By Melanie Carden
John Houghton’s voice cracks—so wrought with pain over the loss of his dog, Allison. All dogs are special but Allison—one of John’s 21 Alaskan Huskies—was an extraordinary point dog, and one of the key members of John’s Adirondack Mountains dog sledding team. In a conversation of exuberant rapid-fire stories, there comes a stillness when chatting about Allison. Sled dogs are incredibly enthusiastic—always ready to go-go-go with vim and vigor. Allison was, according to John, in a league of her own—even among the legends of the sport. She battled cancer with that same sled dog stamina, but passed away in her sleep. Hearing John—so devastated—mourn the loss of this special girl—was a raw and powerful glimpse into the bond between musher and dog.
When they are itty-bitty, “pup-pup-pup!” is the call that gets John’s dogs running to his side. As they develop their own personalities and John gets to know them, they’re given names. Allison was named after John’s trusted veterinarian. After an exceptionally laborious labor, Allison came into the world by way of C-section and the skilled hands of John’s long-term vet and her devoted team. So appreciative of their care and dedication, John named all the pups in that litter after members of the extended veterinary team.
Allison was one of John’s twenty-or-so Huskies. He knows each one inside and out. He knows that if the temperature is 20-below zero, they’re fine—but at 30-degrees above zero, they might get too hot and need to really stay hydrated. Houghton’s team’s bloodline reaches back to the Reddington Line. That might not mean much to you and me, but in the dogsledding world, well—it’s a big deal. The Reddington Line is tied to the very founders of the Alaskan Iditarod. John Houghton knows the specific dietary nutrition needs of his dogs—and how the percentages of protein and fat need to change seasonally. He may go through 20 pounds of food a day in the summer—but come winter, that volume doubles.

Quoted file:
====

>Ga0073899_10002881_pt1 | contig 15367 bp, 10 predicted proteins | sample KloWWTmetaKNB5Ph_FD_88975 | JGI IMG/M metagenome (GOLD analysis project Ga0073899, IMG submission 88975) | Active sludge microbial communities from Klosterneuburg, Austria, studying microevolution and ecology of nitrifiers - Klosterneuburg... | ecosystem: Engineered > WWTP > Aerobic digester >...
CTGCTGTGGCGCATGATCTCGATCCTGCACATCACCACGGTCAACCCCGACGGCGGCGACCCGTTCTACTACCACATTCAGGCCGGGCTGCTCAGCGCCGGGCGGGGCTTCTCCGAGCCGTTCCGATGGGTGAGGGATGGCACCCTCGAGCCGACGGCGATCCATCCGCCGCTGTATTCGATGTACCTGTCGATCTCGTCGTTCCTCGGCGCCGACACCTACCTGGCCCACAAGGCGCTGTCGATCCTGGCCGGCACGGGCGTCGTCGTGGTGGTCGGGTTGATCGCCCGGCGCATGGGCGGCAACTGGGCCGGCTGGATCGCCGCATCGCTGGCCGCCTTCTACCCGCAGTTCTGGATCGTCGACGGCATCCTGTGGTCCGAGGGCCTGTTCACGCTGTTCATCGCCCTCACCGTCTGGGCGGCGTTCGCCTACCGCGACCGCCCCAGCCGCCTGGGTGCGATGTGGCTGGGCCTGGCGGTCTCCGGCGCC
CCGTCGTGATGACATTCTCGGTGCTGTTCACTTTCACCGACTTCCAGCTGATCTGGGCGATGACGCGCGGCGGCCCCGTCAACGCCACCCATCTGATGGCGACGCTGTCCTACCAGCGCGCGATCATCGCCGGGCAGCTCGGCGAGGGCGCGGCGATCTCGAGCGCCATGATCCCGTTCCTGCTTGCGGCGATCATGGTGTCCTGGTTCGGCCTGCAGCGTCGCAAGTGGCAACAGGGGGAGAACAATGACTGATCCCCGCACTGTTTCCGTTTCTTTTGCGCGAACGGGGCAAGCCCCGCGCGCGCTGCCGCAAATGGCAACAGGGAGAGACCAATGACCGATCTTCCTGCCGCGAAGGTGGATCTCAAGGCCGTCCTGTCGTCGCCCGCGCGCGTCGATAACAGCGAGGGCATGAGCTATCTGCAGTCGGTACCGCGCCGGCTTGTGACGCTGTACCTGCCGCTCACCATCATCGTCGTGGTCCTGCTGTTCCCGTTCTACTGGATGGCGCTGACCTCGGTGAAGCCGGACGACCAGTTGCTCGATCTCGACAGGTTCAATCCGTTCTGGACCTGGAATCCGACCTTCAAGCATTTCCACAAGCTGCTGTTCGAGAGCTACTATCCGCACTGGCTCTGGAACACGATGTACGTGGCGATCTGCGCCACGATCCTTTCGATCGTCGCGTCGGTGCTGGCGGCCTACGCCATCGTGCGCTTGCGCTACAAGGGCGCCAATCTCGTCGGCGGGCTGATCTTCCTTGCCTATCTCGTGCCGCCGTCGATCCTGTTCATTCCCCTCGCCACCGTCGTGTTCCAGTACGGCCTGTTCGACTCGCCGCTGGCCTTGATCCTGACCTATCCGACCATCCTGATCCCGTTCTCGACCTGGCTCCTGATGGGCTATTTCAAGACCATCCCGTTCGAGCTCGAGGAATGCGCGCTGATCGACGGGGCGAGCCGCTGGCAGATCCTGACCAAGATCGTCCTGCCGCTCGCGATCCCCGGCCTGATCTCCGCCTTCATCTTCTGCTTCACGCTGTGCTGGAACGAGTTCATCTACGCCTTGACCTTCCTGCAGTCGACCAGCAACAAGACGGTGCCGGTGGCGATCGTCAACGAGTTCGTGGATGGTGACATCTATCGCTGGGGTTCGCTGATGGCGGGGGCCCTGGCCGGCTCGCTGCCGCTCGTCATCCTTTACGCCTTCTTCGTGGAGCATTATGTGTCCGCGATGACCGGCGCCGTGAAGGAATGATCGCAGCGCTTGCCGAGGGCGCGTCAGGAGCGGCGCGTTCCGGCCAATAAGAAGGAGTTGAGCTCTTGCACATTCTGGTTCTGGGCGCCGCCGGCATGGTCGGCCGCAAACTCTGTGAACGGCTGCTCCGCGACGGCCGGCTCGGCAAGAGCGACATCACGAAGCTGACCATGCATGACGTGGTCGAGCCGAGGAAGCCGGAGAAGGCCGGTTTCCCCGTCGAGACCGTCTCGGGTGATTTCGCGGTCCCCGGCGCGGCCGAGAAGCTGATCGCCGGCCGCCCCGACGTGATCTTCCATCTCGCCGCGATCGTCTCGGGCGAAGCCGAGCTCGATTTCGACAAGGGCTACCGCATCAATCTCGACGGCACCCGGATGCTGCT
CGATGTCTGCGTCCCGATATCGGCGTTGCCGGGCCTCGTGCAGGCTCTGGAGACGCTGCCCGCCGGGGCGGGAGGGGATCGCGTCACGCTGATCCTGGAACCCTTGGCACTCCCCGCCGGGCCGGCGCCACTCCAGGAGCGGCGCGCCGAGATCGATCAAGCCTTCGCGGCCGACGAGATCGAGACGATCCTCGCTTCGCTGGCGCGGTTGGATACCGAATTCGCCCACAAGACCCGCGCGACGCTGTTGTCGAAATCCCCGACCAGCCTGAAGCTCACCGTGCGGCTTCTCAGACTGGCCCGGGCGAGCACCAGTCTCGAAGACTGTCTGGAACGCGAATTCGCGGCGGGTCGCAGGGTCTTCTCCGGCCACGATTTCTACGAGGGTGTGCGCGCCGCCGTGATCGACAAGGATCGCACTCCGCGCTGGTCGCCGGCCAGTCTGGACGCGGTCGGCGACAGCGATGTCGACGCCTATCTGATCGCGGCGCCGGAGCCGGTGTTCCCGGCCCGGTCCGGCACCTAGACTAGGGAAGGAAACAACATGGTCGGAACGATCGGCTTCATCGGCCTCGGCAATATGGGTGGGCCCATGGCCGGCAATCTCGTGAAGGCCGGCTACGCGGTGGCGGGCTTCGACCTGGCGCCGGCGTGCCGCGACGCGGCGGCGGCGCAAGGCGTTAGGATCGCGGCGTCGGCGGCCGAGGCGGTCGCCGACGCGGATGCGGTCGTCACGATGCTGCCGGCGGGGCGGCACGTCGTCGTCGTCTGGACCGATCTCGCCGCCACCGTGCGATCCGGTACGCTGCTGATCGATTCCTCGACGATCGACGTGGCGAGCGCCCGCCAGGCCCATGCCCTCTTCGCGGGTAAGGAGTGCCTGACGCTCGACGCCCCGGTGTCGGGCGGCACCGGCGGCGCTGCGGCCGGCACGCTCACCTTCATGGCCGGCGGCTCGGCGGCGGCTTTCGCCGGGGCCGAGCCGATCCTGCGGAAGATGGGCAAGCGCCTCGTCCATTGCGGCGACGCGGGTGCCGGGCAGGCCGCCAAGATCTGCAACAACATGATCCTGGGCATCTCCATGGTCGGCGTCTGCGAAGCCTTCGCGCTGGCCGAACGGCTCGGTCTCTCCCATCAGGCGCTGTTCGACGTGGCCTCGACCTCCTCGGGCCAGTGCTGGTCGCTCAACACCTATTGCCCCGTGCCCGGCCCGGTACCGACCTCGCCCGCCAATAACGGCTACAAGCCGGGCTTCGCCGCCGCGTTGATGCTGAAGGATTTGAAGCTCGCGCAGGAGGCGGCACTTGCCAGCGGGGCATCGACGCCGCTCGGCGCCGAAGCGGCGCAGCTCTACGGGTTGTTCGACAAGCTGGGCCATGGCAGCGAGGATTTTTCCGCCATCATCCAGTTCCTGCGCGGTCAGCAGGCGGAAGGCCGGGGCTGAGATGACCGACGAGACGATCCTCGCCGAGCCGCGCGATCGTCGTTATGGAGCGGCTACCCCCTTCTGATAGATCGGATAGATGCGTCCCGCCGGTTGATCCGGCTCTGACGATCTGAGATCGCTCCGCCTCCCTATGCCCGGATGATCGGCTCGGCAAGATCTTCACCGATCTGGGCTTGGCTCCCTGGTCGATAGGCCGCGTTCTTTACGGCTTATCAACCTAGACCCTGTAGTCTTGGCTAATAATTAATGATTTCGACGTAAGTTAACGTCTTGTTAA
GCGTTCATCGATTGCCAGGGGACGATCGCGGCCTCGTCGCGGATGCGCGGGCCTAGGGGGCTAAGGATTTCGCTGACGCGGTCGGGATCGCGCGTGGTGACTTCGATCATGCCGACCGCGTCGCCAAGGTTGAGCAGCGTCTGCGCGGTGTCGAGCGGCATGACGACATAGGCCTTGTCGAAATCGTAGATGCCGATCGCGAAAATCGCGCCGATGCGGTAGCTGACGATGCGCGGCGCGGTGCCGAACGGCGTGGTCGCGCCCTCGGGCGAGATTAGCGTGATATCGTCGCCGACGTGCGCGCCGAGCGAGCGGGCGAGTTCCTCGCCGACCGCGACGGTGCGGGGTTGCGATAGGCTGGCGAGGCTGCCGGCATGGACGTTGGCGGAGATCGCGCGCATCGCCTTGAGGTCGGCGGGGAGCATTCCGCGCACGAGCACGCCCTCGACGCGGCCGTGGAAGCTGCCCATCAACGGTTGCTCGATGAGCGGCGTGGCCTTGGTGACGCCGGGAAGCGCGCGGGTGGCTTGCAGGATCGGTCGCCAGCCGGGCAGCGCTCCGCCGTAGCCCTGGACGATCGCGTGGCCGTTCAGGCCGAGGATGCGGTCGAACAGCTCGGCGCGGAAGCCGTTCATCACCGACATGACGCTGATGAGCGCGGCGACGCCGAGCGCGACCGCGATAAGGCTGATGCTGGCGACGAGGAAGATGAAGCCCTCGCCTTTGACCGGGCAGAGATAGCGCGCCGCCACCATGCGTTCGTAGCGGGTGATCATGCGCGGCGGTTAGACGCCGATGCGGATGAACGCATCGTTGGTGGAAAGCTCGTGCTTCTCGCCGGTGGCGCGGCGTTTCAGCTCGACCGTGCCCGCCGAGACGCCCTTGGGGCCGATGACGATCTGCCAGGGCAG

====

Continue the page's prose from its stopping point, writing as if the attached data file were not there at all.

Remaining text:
In short, John’s dogs are exceptional examples of the breed’s love of winter and the sport of dog sledding. They are bound together—this team of musher and dogs—not by a sporty harness—but by John’s limitless love for them.
I’ve seen this love just once before—when my husband and I went on a dogsledding tour in Montana. A dog-guardian all my life, I was certain I know what “a love of dogs” looks like—until then. When I saw the level of dedication and respect between the musher and his team, I was floored. The dogs were so loud with enthusiasm, it echoed through the forest, and they were leaping with a joy that—even as a writer—I have a tough time describing. Our guide, the musher, got them harnessed and ready—a tough job as the dogs jumped with anticipation and licked his face.
My husband and I took turns in the basket—the small sleigh you ride in—while the other mushed. Speeding across the snow—watching the dogs run in tandem with such exuberance—was one of the most memorable winter adventures I’ve ever experienced.
But you don’t have to go all the way to Montana or Alaska for such a thrill. John is the owner of Thunder Mountain Dog Sled Tours, and operates rides on Lake Mirror (Lake Placid, NY). Though pandemic circumstances change from week-to-week, John is open and excited for the winter season. He’s in touch with the mayor, who’s been very supportive, and all covid-precautions are in place. If you’re looking for a great outdoor activity this winter, John and his team of sled dogs could be the adventure you need. Rides are $20 per person and, yes, you can pet the dogs!
If you can’t make it to the Placid Lake region, you can still have some wintertime fun with your dog. The chances are though, that if your dog does not come from royal Alaskan Husky bloodlines , it will need additional warmth for those long afternoons of snowman-making and sledding in the park. Ruffwear (Performance Dog Gear | Ruffwear) makes exceptional outdoor wear for city and country dogs who enjoy snow days